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Ihm happy but frustrated with first pro outing

BY CODY GOODWIN | JULY 12, 2013 5:00 AM

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SILVIS, Ill. — Steven Ihm lined up for his birdie putt on the 18th green, knowing he had to strike the ball with enough force to send it 28 feet, 9 inches. He set his feet, drew back, and watched as a promising putt skated across the grass.

Just one problem, though: The ball stopped after traveling 28 feet, 8 inches, leaving the ball just a breath of wind shy of dropping into the cup.

Ihm, a tad frustrated afterwards, managed par on the hole — successful but certainly not what he set out to achieve. In that sense, the sequence on 18 sums up Ihm’s opening round.

“It was kind of an up-and-down round,” said Ihm, who shot an even-71 Thursday in the opening round of the 2013 John Deere Classic.

“I was making birdies, and I was happy to be doing that because I was also making some really thoughtless bogies.”

The Peosta, Iowa, native opened his round as well as anyone. He slapped his tee shot straight down the 10th fairway (he began on Hole 10, played through 18, then played 1 through 9), which set up a sequence of shots that allowed Ihm to sink his fourth stroke for a birdie — his first of six on the day.

But the rest of the day wasn’t nearly as easy. Ihm, 21, sent his second tee shot straight into the trees and managed a double-bogey to drop his score from 1 under to 1 over in a single hole.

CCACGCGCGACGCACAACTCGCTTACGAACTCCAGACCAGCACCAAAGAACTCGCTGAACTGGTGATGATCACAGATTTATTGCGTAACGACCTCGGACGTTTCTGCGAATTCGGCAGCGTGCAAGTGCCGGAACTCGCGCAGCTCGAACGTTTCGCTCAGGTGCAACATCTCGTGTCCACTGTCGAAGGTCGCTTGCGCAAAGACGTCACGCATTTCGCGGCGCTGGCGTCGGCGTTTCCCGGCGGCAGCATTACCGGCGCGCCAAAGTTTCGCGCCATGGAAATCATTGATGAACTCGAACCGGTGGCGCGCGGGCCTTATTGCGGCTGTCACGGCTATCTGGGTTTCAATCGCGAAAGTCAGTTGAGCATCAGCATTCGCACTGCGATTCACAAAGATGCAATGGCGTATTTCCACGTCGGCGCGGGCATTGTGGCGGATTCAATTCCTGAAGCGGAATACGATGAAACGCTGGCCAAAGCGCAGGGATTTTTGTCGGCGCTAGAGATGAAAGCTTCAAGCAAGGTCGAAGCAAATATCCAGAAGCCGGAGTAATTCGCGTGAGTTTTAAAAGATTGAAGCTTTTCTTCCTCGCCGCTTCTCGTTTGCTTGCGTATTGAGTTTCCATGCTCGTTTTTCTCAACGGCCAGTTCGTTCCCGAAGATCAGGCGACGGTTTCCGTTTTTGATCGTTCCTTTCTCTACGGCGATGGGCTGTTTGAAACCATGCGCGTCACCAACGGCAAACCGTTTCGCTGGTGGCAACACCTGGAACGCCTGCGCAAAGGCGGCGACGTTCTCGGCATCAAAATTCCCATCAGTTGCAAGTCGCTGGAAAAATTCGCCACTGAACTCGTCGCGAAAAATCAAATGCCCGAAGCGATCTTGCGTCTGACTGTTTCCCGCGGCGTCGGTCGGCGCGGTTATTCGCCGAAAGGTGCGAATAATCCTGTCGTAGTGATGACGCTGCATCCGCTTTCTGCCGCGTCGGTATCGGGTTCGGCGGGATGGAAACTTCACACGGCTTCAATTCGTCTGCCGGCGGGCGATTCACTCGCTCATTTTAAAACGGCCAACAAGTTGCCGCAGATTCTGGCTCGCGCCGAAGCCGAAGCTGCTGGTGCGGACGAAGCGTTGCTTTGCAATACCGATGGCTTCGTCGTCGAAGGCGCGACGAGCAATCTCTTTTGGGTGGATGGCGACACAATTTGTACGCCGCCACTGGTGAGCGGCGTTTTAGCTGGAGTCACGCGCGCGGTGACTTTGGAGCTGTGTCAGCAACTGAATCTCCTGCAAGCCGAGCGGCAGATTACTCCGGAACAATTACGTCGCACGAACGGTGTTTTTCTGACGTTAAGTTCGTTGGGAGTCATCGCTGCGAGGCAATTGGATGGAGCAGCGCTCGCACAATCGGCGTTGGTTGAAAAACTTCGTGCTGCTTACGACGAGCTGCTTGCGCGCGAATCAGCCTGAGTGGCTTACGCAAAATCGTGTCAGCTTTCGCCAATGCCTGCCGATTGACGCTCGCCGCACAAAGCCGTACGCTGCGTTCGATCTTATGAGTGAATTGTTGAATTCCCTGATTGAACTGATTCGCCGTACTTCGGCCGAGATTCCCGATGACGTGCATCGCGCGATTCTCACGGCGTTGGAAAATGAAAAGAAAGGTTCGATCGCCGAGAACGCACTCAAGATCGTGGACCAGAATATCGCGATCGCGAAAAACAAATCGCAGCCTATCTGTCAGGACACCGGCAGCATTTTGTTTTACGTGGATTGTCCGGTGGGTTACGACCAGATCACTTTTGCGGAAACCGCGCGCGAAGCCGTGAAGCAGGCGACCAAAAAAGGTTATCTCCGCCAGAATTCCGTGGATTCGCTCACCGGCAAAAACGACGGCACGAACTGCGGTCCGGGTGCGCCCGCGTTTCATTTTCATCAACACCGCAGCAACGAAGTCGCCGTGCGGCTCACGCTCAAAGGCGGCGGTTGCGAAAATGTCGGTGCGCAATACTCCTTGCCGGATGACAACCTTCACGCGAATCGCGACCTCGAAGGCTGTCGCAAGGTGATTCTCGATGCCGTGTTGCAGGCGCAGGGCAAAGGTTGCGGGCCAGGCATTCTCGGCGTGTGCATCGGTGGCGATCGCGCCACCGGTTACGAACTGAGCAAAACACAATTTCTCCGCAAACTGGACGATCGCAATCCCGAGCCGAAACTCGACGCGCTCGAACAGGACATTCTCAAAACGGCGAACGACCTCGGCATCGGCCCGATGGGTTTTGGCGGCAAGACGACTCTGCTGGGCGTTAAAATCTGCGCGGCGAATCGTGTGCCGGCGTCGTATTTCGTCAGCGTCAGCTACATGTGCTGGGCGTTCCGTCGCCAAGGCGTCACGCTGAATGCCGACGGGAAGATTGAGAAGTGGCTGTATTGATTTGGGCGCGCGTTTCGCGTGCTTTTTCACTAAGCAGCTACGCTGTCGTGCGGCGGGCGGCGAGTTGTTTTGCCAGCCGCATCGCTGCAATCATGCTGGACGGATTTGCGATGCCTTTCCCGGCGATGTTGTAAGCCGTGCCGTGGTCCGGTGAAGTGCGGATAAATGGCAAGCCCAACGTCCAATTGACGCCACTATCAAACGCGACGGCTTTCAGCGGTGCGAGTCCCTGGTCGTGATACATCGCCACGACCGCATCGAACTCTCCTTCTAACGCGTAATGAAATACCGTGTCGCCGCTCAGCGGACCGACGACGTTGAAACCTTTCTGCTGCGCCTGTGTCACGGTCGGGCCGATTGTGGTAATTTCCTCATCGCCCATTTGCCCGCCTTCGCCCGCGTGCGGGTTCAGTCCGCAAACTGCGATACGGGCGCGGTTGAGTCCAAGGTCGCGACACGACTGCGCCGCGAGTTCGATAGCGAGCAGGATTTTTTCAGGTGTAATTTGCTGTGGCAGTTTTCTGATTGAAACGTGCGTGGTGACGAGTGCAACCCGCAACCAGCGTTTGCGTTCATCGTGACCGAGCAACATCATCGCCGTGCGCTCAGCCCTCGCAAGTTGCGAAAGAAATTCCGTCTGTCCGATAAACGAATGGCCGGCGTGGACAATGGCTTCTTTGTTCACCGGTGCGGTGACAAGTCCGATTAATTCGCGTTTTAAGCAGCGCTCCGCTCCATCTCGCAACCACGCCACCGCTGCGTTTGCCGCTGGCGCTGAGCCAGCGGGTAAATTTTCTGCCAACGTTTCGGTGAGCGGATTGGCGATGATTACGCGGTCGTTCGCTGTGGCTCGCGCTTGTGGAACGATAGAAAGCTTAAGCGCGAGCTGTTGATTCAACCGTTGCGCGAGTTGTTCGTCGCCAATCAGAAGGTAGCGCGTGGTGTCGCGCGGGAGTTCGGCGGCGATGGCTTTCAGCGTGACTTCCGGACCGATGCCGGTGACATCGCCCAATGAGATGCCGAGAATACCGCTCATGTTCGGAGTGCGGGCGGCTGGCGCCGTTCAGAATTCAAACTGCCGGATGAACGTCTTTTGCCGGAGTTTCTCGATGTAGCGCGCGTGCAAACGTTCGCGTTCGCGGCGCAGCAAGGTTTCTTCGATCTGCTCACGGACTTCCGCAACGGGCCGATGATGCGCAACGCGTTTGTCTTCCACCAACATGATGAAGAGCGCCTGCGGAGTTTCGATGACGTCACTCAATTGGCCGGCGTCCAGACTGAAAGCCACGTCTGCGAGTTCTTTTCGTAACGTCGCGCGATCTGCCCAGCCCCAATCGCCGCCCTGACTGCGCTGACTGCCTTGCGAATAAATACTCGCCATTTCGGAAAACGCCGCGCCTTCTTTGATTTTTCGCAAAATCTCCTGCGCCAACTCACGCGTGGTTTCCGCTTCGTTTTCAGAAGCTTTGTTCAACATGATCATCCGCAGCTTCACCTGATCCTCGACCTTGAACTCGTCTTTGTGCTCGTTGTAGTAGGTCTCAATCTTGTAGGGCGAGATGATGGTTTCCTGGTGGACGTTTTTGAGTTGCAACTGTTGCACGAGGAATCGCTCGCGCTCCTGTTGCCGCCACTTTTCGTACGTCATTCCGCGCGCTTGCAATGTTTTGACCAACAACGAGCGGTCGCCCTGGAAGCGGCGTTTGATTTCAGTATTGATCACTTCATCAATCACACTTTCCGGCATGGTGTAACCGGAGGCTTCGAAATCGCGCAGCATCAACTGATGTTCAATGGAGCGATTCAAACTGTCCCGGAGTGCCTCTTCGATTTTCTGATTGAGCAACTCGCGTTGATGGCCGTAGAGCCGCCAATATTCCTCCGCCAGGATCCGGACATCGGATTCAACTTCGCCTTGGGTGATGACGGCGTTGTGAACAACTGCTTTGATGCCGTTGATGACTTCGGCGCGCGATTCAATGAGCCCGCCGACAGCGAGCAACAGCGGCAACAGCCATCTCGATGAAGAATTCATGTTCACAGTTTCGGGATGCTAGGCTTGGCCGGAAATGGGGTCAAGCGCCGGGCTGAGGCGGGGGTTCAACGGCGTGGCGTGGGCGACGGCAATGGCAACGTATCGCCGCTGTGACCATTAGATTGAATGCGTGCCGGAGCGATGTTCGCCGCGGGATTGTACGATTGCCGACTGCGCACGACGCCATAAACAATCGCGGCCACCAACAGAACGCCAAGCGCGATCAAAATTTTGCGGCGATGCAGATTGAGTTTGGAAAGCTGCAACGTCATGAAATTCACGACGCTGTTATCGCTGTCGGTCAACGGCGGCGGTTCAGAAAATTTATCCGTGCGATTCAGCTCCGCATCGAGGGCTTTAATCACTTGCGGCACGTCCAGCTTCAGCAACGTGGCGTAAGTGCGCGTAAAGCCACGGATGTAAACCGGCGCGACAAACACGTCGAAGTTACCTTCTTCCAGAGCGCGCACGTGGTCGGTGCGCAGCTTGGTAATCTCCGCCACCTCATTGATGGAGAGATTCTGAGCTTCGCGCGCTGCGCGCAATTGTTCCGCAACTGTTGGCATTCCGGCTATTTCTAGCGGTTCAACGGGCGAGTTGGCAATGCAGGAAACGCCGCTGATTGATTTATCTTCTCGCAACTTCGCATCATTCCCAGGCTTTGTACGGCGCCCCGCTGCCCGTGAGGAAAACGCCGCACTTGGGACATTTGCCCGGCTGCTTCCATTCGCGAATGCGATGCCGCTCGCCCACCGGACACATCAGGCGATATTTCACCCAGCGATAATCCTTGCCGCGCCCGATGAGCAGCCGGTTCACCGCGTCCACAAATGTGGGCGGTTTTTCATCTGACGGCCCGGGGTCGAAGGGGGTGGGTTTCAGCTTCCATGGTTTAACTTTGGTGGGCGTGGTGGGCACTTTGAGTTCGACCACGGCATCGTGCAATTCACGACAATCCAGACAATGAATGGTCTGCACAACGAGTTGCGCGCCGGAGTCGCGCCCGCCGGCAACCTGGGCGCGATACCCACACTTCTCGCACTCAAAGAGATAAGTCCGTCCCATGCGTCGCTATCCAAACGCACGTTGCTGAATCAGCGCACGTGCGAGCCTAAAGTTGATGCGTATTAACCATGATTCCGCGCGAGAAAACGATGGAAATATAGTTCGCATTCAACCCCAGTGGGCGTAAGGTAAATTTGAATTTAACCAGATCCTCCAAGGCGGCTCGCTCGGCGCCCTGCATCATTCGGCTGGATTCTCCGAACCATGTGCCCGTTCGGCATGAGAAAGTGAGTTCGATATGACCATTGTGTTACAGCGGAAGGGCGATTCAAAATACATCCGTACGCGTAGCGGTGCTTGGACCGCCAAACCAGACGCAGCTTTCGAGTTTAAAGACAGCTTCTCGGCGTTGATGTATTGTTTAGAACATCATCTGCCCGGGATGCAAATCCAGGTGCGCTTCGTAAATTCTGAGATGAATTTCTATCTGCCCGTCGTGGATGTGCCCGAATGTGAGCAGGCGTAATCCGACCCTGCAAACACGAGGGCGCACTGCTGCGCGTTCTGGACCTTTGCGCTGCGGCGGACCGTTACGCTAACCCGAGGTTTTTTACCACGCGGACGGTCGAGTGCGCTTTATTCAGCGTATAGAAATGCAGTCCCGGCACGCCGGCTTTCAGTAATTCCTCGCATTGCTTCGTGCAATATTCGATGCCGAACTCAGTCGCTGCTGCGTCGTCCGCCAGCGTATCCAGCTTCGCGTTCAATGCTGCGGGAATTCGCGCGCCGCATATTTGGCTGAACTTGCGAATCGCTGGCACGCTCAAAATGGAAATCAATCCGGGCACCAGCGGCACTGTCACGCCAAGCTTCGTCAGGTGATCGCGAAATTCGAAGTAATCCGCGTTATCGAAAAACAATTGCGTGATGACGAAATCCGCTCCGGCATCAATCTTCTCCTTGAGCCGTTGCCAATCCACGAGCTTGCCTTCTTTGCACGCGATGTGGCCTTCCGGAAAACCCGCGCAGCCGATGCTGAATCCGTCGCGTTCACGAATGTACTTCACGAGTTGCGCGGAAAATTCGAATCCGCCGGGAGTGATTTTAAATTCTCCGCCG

He sandwiched his double-bogey with another birdie on Hole 12. Ihm then settled into somewhat of an inconsistent groove, displaying both some of his better shots, and others he wasn’t too happy about.

“At your first PGA Tour Event, shooting par — it’s never bad,” Ihm said. “But I wanted to play a little better. I was a little disappointed in my first round.”

The shots Ihm lamented about were primarily his putts. He two-putted four times in his first nine holes — all of which turned birdie opportunities into pars on Holes 13, 14, 16, and 18.

The Hawkeye senior also had trouble on the greens in his final nine holes, in which he two-putted Holes 3, 4 and 5 (the latter two resulting in bogeys that took him from 2 under to even).

Iowa men’s golf coach Mark Hankins said these bogeys and missed birdies didn’t come from bad putting — “He’s one of the best putters around,” he said — but from the shots that set up those longer putts.

“He just didn’t manage his game as well as the other two guys he was playing with,” Hankins said about Ihm, who posted a driving accuracy of 57.14 percent.

“Once he looks over the round, there are some spots where he can make up some shots [today],” the coach said.

Hankins praised Ihm’s ability to recover from difficult situations throughout the day. The most noticeable was when Ihm went from a confident 2 under to a deflated 1 over in a matter of four holes.

Ihm responded by taking an aggressive tee shot at the par-3 7th and placed the ball fewer than 4 feet from the cup. After tapping in for birdie, he took two shots on the par-4 8th to put the ball a mere 5 feet from the hole and stroked in another bird to get back under par.

And yet, Ihm’s final hole of the day — the par-4 9th — stymied his chances of finishing under par in his first professional round. He took five strokes (his fourth, and final, bogey of the round), which caused frustration; he knows he’s better than that.

“The birdies were out there,” Ihm said. “You could probably tell by the scores; a bunch of 6 unders, 7 unders. I just need to limit my bogies.”


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